Brig. General
William Richard Terry

Brigadier General William Richard Terry was born at Liberty, Bedford county, Va., March 12, 1817. After his graduation by the Virginia military institute in 1850, he devoted himself to agricultural and commercial pursuits until the secession of Virginia, when he promptly entered the military service as captain of a company of cavalry organized in Bedford county. He led his men to Manassas, and after serving at Fairfax Court House, participated in the cavalry charge which demoralized the broken right wing of the Federal army on the night of April 21st, continuing until midnight in pursuit of the enemy. His conduct at the battle of First Manassas won the attention of his commanders, and in September following, at the request of General Early, he was promoted to colonel and assigned to the command of the Twenty-fourth Virginia infantry, from which Early had been promoted to brigadier-general.
In May 1862, at the battle of Williamsburg, the Twenty- fourth Virginia and the Fifth North Carolina regiments made a brilliant and heroic charge upon the enemy's position, and Terry, leading his regiment, fell severely wounded, but earned a reputation as an inspiring and irresistible leader in assault that he fully maintained throughout the war.
Longstreet and D. H. Hill both praised the men and their gallant leaders, the latter expressing the opinion that the caution exhibited by the Federals in their subsequent movements "was due to the terror inspired by the heroism of those noble regiments. History has no example of a more daring charge.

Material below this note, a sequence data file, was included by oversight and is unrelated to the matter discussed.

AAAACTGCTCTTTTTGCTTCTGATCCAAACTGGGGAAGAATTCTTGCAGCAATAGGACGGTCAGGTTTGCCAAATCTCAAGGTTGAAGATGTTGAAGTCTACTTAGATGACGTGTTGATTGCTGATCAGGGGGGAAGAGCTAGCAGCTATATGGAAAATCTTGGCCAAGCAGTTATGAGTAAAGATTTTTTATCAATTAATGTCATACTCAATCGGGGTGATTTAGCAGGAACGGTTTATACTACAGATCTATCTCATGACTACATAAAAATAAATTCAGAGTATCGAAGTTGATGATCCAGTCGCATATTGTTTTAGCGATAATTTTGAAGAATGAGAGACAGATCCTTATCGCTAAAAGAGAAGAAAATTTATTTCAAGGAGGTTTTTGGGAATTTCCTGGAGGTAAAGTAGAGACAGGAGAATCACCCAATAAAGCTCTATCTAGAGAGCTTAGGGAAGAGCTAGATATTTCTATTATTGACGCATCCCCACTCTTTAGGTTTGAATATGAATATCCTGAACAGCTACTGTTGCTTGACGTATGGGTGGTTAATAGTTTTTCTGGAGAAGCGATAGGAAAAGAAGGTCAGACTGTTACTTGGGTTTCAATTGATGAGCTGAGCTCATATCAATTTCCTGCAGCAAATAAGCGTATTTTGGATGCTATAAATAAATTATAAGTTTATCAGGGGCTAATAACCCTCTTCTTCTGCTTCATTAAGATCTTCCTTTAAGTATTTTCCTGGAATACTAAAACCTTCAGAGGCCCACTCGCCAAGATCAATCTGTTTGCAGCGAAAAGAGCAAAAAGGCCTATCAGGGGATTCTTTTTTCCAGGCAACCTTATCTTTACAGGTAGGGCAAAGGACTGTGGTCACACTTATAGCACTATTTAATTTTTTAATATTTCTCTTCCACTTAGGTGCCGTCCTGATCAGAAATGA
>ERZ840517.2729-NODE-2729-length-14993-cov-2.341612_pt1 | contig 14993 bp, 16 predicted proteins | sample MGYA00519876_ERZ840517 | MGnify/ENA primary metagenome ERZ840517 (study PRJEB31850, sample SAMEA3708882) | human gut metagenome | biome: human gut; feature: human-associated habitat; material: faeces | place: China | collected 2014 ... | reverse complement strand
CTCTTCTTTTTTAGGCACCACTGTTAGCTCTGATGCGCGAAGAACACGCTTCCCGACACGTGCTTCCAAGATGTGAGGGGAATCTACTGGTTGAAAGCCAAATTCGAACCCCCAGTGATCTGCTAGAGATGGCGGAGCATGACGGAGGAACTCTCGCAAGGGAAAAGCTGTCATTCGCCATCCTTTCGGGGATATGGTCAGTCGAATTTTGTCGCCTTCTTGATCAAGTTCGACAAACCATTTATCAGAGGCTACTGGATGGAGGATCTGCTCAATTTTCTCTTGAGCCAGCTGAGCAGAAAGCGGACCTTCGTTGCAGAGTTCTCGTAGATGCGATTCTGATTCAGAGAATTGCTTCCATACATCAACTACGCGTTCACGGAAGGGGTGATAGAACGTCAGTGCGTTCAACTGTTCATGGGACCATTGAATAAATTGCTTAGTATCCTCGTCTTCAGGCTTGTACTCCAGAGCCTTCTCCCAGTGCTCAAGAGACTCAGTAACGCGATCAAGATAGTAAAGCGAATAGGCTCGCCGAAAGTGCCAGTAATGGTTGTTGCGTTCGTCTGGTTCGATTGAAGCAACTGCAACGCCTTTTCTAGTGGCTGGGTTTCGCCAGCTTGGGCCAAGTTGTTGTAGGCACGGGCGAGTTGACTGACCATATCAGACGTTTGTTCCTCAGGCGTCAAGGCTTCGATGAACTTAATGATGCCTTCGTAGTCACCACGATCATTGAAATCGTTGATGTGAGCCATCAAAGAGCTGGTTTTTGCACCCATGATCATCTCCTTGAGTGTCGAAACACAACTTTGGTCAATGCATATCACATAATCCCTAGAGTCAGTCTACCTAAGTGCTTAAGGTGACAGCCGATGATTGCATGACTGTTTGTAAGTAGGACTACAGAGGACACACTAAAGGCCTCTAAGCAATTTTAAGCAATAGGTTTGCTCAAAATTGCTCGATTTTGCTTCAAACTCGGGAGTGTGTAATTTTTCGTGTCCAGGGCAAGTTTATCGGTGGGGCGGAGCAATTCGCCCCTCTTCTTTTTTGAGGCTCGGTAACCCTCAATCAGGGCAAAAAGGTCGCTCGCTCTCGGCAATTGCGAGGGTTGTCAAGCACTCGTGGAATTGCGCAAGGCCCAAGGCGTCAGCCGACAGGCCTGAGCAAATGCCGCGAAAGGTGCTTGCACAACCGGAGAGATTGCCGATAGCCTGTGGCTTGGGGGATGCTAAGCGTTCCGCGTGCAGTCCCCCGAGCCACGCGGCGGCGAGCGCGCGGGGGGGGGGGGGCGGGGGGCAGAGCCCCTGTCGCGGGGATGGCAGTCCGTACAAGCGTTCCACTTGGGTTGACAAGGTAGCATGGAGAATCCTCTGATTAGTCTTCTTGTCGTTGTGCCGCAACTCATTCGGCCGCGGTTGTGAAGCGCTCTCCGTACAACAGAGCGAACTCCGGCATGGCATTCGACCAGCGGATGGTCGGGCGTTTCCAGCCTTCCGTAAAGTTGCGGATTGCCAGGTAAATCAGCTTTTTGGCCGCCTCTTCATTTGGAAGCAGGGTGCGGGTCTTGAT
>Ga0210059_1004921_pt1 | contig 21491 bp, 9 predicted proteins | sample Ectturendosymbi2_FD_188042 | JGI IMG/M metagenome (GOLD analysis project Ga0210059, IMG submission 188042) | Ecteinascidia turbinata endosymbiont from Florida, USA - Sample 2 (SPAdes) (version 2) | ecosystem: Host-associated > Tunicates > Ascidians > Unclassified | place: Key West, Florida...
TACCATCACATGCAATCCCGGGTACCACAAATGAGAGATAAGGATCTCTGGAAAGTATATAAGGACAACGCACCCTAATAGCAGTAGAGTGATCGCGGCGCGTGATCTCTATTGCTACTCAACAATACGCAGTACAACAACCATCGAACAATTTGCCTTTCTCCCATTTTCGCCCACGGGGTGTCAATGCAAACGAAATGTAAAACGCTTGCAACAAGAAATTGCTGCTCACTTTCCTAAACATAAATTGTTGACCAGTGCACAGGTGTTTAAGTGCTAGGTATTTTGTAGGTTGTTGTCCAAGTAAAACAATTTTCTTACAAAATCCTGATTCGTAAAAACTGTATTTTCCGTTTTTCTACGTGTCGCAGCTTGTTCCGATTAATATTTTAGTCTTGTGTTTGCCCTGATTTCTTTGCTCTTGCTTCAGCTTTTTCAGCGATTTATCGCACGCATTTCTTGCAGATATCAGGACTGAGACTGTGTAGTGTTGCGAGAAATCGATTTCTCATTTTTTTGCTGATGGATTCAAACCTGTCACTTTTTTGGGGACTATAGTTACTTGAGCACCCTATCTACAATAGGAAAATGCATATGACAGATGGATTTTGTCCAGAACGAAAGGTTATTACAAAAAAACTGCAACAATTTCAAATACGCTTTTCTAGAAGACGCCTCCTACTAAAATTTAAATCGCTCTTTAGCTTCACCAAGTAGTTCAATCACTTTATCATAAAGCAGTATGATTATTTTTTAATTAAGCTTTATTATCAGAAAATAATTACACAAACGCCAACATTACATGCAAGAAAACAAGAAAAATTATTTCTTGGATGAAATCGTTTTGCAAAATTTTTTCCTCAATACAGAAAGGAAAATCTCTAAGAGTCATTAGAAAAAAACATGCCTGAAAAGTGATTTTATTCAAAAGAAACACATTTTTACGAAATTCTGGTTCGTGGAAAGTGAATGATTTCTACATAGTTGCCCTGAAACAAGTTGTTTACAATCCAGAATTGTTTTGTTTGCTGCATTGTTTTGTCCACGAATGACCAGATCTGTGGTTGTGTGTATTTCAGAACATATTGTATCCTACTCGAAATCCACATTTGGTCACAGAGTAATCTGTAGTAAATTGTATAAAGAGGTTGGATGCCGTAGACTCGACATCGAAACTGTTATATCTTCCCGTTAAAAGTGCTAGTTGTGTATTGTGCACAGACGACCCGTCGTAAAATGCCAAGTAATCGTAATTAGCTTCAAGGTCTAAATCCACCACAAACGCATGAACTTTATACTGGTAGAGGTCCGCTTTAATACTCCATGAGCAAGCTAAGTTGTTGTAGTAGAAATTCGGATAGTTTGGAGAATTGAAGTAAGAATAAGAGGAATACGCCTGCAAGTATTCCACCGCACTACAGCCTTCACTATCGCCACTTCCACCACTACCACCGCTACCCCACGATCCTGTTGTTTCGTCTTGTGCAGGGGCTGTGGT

" Hancock, who bore the brunt of the attack, declared that the two regiments deserved to have the name "Immortal" inscribed on their banners. Under Terry's leadership the regiment fought with the same heroism at Second Manassas, and after the wounded of Colonel Corse, then commanding Kemper's brigade, Colonel Terry succeeded him in temporary command. he was with his regiment in all its battles, and was seven times badly wounded. One of the most desperate of his wounds was received at Gettysburg, in the memorable assault of Pickett's division.
He commanded Kemper's brigade from the fall of 1863 until nearly the close of the war, with promotion to brigadier-general in May, 1864.
Assigned to the department of North Carolina and Southern Virginia with Pickett, he took part in the expedition against New Bern, and in May, 1864, bore a worthy part in the gallant stand made against Butler at Drewry's Bluff.
Throughout the long defense of Richmond and Petersburg he was one of the trusted brigadiers of Pickett's division, and finally, on March 31, 1865, just before the abandonment of the Confederate capital, he fell severely wounded near Dinwiddie Court House, leading his men in the successful fight of Pickett's division, which preceded the disaster at Five Forks.
After the close of the war he served eight years in the Virginia senate, held the office of superintendent of the State penitentiary two terms, and from April, 1886, to 1893, was superintendent of the Soldiers' Home at Richmond. This office he was forced to surrender by failing health, which continued until his death, March 28, 1897, at his home in Chesterfield county. He was married in young manhood to Miss Pemberton, of Powhatan, who, with two sons and three daughters, survived him.

Can you identify this man?
First I would like to Thank Scotty Fritts: for sending this tintype photo.
He bought this photo some years ago, and the back of it is signed Richard Terry.
He was wandering if it was an early photo of William Richard Terry.At his time and expense he sent me a copy and I told him I would put it on my page in the hopes of someone recognizing the photo.If you have any information that would help in this endeavor please e-mail me.
Again Many Thanks to Scotty Fritts!

Source: Evans, Clement, Confederate Military History, Volume III, Confederate Publishing Company, Atlanta, GA, 1899.

This Bio of Gen. Terry is taken from
The Virginia Civil War Home Page.